In spite of the fall in car prices triggered by the government's decision to reduce Cenvat, auto loan off-take has failed to pick up.
Bankers and car financiers say the demand for car loans had not risen so far this month, even though many banks are offering loans that are 50 to 100 basis points lower than their benchmark prime lending rate (BPLR).
While public-sector banks are offering car loans at 12-13 per cent interest, private financiers are charging 15-16 per cent a year.
"The scenario is as bleak as in November. Credit demand for automobiles has not increased. In case of commercial vehicles, the demand has gone down by at least 50 per cent. In case of personal vehicles, it is 25 per cent lower," said Magma Fincorp vice-president and managing director Sanjay Chamria.
A Union Bank of India executive said the demand for loans in December has actually come down. December is usually a month where sales go up as companies push year-end demand through freebies and special offers before raising prices in January.
Auto loans have failed to pick up despite car manufacturers passing on the benefit of 4 per cent lower Cenvat and offering hefty discount to push sales.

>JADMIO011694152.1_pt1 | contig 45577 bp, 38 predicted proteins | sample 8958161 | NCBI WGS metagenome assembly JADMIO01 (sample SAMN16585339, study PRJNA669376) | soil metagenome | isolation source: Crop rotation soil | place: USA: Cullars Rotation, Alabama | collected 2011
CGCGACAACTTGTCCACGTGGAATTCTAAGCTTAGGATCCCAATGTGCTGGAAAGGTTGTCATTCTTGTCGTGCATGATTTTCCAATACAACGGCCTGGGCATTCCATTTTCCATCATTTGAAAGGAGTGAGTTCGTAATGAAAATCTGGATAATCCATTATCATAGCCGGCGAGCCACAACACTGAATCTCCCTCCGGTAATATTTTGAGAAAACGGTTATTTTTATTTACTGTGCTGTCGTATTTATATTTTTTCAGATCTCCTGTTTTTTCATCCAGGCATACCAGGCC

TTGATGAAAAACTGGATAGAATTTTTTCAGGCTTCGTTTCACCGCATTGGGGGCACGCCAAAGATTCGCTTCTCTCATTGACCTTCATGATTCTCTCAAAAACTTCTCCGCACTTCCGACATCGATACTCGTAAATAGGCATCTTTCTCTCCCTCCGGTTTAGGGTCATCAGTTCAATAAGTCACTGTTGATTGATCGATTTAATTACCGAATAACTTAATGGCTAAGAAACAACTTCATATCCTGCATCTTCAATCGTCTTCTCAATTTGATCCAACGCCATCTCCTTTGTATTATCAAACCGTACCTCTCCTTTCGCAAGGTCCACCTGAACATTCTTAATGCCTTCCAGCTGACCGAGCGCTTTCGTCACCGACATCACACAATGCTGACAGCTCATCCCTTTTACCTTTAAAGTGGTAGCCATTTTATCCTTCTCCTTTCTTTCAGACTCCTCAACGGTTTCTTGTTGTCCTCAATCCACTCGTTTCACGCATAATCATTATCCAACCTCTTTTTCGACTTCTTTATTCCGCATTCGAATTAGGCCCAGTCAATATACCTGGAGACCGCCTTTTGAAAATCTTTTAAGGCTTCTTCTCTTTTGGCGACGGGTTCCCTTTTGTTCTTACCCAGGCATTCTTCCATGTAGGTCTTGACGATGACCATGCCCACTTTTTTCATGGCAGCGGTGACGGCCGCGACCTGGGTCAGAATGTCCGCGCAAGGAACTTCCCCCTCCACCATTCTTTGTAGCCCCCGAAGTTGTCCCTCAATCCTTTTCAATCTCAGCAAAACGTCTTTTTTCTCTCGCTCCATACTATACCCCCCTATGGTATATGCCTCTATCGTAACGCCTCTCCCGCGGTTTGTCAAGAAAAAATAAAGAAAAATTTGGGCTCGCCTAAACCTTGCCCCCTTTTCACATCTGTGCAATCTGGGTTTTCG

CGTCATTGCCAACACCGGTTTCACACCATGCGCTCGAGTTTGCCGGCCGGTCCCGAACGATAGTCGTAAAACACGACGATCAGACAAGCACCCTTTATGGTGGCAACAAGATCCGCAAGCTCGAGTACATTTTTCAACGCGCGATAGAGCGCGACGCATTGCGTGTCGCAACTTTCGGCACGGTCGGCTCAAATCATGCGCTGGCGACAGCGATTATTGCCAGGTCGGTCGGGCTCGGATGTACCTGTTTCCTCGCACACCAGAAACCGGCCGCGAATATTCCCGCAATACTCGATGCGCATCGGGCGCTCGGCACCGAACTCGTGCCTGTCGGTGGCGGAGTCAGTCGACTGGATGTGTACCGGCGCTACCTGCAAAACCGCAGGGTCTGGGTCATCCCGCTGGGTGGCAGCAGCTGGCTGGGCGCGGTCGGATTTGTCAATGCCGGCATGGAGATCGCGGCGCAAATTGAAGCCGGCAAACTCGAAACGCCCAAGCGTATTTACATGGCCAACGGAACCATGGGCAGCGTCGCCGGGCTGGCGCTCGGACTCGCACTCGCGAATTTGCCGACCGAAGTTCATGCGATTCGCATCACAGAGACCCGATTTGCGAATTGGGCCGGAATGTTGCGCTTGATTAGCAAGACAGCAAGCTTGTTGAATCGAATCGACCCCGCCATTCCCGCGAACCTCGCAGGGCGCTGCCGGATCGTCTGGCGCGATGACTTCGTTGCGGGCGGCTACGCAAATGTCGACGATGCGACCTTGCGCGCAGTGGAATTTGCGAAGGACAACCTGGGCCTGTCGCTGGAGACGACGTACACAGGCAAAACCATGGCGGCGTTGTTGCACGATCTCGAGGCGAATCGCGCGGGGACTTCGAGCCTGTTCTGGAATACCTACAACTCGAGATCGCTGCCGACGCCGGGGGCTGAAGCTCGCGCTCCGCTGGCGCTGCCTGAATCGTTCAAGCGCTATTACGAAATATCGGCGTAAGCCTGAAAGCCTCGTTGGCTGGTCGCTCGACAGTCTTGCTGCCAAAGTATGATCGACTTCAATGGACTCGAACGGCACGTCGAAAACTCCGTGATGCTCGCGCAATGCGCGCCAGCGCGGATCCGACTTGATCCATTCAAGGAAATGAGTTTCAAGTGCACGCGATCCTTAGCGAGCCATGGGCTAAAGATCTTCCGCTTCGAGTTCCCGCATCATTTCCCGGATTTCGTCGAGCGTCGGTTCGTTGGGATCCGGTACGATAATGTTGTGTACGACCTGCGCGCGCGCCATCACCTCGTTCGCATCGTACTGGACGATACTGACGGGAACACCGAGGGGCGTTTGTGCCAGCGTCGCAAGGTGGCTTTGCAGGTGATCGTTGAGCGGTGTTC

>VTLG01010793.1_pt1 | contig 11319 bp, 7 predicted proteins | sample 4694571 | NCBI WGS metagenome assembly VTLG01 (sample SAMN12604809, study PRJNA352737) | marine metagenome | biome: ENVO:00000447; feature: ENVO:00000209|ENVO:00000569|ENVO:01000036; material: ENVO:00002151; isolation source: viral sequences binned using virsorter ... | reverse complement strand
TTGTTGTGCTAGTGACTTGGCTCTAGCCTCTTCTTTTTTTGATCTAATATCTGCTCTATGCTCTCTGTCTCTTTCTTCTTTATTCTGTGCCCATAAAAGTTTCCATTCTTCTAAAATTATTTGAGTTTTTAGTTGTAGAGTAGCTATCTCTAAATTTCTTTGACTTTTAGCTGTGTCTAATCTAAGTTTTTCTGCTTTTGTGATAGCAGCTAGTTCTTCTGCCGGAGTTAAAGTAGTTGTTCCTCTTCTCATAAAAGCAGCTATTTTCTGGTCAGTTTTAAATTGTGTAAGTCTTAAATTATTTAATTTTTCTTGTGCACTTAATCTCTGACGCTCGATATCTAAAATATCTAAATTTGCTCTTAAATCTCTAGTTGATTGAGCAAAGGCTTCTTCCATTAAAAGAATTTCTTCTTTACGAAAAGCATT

"The present cost structure does not allow us to cut rates further, as the cost of funds is still at 12-13 per cent. It is not possible to offer further freebies and lower interest rates," said Chamria.
UCO Bank is offering car loans at 13 per cent per annum, which is 0.75 per cent less than the BPLR, and has also introduced a special offer where the loans are priced at 12.25 per cent.
"Auto loans did not see any substantial pick-up in the last few days. We hope the demand will increase in January," said United Bank of India Chairman and Managing Director S C Gupta. The bank is offering loans with a tenure of up to three years at 12.25 per cent, though the BPLR is 13.50 per cent.
Dealers such as Imperial Honda's Chairman Jyoti Bagaria said that only the newly-launched models are selling through the company cut prices by Rs 19,000-31,000 across models.
A company spokesperson said that buyers are postponing purchase decisions anticipating incentives and rate cuts. Besides, she said that banks have not reduced rates by a significant amount.
While public sector banks are offering loans, many private sector lenders such as ICICI Bank and Citibank have scaled back their operations in the wake of rising delinquency levels.
These banks are waiting for the economic environment to improve before they return to the market in a big way, banks executives have said.